Today we are going to talk about wood working joints. It is common knowledge that wooden joints help the products with strength, appearance, toughness, and flexibility. But not every joinery technique is the same and sometimes different projects require different joints. You don't want to use the same joint to construct a house that you would to build a piece of wooden furniture. Below is a list of 5 common joints that every woodworker should know.
1. Dowel Joint
The dowel joint in traditional woodworking is very similar to the butt joint. The ends of two pieces of wood are glued together. Using dowels though often make joint stronger. It is a very common joint in factory made furniture. Sometimes instead of dowels, biscuits will be used to reinforce the butt joint.
2. Miter Joint
Another woodworking joint that is similar to the butt joint is the miter joint. This traditional joint is made by cutting the two pieces of wood at a 45 degree angle to form a 90 corner. This is a common joint in picture frames. The disadvantage of this joint is the same as the butt joint: weakness. To strengthen the miter joint, many woodworkers use a spline. Here is an article on how to Build Strong Miter Joints with Splines.
3. Finger Joint
Also known as a box joint or comb joint, the finger joint in woodworking is made by cutting complementary rectangular cuts in two pieces of wood and then gluing them together. The finger joint is stronger than a butt joint and often times contribute to the aesthetics of a wood product. The wood napkin holder, wood paper towel holder, and chess tables, all use finger joints in their construction.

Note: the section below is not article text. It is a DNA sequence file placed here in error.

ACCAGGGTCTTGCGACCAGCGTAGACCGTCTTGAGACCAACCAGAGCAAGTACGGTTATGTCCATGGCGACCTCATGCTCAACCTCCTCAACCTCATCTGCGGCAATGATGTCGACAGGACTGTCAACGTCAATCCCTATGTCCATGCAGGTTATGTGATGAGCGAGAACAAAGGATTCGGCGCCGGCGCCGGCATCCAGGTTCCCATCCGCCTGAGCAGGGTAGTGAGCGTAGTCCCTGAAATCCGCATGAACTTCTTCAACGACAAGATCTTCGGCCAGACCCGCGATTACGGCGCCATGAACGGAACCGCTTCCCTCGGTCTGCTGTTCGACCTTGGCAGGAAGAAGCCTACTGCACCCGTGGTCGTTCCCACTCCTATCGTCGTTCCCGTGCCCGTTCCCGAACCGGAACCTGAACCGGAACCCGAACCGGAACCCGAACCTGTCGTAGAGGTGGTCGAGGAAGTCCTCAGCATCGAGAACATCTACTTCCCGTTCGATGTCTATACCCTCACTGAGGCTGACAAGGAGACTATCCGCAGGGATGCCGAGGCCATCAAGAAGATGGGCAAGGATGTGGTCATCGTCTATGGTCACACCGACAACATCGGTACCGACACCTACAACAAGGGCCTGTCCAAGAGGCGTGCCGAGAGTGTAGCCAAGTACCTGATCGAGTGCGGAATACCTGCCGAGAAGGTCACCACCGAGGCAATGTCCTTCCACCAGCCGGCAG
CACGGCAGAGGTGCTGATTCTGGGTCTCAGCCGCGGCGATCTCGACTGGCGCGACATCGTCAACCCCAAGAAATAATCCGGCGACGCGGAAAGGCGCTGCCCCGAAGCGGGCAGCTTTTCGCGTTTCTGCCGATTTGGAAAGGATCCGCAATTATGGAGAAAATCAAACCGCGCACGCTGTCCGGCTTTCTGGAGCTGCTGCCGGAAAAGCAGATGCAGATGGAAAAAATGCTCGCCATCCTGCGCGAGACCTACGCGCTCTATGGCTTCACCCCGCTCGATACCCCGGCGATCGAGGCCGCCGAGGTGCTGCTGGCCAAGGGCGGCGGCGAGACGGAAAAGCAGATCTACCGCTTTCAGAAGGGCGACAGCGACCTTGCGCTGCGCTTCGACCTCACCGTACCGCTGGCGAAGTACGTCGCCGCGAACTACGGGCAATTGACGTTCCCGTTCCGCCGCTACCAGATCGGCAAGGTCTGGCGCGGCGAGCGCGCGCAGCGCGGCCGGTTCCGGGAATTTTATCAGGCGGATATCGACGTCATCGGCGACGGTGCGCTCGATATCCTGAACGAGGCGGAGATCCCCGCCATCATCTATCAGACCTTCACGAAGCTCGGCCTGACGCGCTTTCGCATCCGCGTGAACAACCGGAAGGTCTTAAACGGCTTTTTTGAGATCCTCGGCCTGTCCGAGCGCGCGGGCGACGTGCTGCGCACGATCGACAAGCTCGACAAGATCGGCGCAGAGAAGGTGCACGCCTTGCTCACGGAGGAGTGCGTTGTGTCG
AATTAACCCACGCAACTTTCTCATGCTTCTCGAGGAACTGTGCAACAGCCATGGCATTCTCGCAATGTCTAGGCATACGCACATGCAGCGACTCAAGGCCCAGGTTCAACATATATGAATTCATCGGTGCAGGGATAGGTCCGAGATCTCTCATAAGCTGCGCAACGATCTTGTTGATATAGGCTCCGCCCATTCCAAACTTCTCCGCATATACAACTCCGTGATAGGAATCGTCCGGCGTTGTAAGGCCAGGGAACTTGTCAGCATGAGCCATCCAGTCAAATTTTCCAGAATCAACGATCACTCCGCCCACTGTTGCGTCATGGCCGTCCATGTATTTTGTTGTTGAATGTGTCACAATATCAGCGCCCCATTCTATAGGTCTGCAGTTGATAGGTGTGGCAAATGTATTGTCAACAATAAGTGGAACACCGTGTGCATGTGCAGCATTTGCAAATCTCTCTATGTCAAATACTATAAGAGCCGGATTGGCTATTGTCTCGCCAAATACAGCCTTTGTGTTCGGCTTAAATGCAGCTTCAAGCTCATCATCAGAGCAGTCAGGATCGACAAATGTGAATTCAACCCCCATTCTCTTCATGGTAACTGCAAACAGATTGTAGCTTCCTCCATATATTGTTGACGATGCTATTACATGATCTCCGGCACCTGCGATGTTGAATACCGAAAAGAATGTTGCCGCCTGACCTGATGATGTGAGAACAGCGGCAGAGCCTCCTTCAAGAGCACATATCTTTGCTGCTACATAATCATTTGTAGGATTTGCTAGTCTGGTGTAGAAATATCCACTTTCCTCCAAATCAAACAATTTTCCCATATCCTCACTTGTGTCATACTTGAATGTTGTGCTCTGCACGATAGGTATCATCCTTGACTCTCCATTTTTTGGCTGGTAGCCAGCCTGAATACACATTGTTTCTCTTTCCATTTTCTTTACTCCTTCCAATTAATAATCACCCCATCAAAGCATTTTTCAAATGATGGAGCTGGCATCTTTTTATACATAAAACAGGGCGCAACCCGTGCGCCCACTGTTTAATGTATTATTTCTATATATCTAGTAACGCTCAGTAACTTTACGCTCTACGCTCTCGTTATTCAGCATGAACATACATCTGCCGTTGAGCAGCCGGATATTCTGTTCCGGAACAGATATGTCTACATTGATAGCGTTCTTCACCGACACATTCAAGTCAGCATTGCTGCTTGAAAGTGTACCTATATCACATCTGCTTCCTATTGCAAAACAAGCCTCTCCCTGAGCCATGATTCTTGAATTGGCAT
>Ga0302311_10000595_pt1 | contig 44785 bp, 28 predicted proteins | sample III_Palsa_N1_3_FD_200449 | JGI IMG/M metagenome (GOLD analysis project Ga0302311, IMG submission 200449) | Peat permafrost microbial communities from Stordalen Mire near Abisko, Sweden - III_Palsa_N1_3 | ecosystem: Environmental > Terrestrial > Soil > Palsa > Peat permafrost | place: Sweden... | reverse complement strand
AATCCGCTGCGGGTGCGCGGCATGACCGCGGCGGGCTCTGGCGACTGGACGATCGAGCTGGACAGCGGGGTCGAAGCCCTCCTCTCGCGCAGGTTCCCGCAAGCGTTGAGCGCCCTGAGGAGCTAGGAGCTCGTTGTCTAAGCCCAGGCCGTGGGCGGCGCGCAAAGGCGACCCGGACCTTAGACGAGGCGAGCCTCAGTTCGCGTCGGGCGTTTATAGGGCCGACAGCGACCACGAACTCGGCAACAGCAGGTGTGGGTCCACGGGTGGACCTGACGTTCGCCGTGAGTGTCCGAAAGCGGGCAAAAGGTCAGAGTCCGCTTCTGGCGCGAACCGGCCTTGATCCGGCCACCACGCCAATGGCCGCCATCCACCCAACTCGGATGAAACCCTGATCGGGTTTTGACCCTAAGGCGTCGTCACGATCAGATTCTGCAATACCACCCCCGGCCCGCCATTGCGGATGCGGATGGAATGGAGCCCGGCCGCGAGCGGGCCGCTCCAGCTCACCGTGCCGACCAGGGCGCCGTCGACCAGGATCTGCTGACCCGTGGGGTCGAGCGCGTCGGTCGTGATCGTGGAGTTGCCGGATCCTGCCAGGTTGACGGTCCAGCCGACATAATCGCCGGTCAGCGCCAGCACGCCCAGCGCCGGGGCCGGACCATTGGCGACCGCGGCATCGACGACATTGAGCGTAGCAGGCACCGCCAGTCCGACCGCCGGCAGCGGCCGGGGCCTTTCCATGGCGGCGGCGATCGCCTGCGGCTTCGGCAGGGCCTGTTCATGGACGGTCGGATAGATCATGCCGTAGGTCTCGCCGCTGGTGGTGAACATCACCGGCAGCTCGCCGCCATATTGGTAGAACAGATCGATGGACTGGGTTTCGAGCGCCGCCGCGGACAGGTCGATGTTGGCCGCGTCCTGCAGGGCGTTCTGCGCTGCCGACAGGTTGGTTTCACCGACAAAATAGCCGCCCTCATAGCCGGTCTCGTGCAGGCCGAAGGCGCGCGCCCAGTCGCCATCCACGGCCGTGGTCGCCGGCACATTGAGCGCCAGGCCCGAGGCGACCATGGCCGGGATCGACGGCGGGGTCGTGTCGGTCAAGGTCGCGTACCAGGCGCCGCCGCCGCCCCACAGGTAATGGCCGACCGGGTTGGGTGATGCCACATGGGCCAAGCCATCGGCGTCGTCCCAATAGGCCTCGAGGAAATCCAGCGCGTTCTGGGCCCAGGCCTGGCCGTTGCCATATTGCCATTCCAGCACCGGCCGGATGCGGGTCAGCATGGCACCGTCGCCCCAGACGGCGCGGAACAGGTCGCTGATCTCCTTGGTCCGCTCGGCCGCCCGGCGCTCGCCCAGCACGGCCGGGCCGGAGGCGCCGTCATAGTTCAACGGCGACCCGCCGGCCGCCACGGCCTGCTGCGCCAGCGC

4. Dove Tail Joint
A dovetail joint, or sometimes shortened to just dovetail, is very common in good quality furniture, cabinets, and traditional timber framing. It is similar to a finger joint, where the pieces of wood interlock with each other, but the dove tail "fingers" have a trapezoidal shape. This is one of the oldest joints and according to Wikipedia, probably pre-dates written history.
5. Tongue and Groove Joint
Last, but definitely not least, is the tongue and groove joint. Because of changes in humidity, wood tends to shrink or expand. Tongue and Groove joints help conceal these environmental effects. You will see this type of joinery in good wood flooring and wooden cabinetry. The Hardwood Creations end grain cutting board uses a TON of tongue and groove joints!
There are a lot of other joints to discuss, this is only a list of 5 common wood joints. Credit given to Wikipedia for their help with some of the pictures. Below is a list of some products that have some unique joinery so feel free to add them to you home collection of amazing wood products! And please leave a comment about which joints you use often in your projects.